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The Criminal Process

You can be arrested without a warrant based on probable cause to believe you committed a crime.

How Does Bail Work

Bail is a cash or bond guarantee that the defendant will appear in court at a future time. After a person is arrested the sheriff's office sets the bail amount according to a bail schedule - this amount can be changed later in court. The bail amount is the overall amount that you would need to post if you do not want to deal with a Bail Bond Agent. If you post the full bail amount directly with the court, you will eventually get that money back when the case is over.

If you cannot afford the full amount of bail you can pay a bail bond agent to post the bond for you. A bail bond agent typically charges anywhere from 7% to 10% of the total bail amount. If you use a bail bond agent, the amount paid to the bail agent goes to them, you do not get it back. That is the bail fee. When the case is over, even if your loved one goes back to jail as part of the sentence, the bail agent gets to keep the bail fee.

Should I Post Bail?
No one wants to be in jail. However, there is some wisdom to staying in custody and earning custody credits. The credit you earn while in custody can be applied to your overall sentence as part of a negotiated plea. It is hard to predict how much custody anyone will have to do in any particular case. Experience counts when it comes to negotiating your deal and planning an overall strategy for getting you out of custody as soon as possible. Sometimes the money is better spent on a good lawyer than on a few weeks out of custody.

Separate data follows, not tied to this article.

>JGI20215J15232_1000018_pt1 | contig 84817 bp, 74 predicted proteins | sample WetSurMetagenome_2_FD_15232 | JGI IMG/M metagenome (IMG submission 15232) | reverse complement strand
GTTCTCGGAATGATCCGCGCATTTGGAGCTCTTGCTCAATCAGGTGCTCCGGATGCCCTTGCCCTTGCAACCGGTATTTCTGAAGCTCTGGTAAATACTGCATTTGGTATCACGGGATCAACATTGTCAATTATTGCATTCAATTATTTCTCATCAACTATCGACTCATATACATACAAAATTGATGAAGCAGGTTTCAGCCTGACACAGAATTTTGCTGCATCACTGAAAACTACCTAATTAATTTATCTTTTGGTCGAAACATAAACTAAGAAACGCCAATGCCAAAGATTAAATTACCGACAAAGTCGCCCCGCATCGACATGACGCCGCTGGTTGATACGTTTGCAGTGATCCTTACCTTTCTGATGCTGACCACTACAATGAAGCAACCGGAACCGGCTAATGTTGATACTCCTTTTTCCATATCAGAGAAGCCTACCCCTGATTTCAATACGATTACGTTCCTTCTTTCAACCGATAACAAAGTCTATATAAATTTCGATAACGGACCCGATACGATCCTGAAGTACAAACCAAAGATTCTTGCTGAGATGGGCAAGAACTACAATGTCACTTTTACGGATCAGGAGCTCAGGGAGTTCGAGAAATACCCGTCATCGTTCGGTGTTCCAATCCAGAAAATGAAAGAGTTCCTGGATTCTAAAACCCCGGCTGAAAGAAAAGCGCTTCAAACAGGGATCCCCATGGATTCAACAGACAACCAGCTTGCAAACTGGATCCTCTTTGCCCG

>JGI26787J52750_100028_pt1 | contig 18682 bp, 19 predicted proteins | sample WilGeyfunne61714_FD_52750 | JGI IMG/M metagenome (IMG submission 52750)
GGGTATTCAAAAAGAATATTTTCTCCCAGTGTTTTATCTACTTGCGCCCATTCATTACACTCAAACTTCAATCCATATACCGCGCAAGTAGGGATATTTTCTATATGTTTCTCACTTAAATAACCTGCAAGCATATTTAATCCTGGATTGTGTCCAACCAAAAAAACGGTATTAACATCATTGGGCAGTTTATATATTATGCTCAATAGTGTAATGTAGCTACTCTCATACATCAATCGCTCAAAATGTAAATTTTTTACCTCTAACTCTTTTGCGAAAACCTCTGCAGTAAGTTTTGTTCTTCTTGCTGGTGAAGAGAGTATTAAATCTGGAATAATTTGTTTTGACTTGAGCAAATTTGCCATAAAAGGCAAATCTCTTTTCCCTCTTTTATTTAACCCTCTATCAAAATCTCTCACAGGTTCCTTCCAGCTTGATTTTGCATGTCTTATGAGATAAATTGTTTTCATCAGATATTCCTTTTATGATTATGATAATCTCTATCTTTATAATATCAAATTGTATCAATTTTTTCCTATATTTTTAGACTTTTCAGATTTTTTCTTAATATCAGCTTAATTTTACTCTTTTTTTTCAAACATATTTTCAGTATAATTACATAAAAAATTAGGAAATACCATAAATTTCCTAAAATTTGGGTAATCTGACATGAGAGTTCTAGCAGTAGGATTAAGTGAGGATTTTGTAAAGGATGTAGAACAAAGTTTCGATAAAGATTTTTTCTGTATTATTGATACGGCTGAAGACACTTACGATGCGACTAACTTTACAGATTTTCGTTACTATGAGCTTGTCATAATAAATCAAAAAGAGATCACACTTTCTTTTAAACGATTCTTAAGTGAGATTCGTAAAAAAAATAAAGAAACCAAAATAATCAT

Pennywise and Pound Foolish
I was recently contacted by a family who spent $10,000 to get their son out on bail and did not have enough money to hire "a real lawyer", as they put it. They called me just before sentencing because the not-so-good lawyer had negotiated a horrible deal. They spent $10,000 on their son's bail only to lose the bail money - and their son - when he went to prison for 8 years.

I felt horrible for them. Had they spent that money on an experienced lawyer who understood the value of a case their son could have been out a lot sooner in the long-run. They won the short-term battle of getting their son out on bail for a short time only to lose the war and $10,000 when he was sentenced to prison.

Traffic Amnesty Program
Starts: October 1, 2015
Ends: March 31, 2017

The San Diego Superior Court is offering a traffic amnesty program giving you the opportunity to pay court fines at a reduced rate.

If you have unpaid tickets with fines originally due before January 31, 2013 and you have not made a payment since September 30, 2015, you might by eligible to have both your outstanding debt reduced by 50 or 80 percent and the hold lifted on your driver's license. The amount debt reduction depends on your income.

If you made a payment after September 30, 2015 you are not eligible for a reduced fine on that ticket, but you may be eligible to have your driver's license reinstated if you are up to date on a payment plan with the court.

Visit the court's website here or go to your local traffic court and tell them you want to apply for traffic amnesty.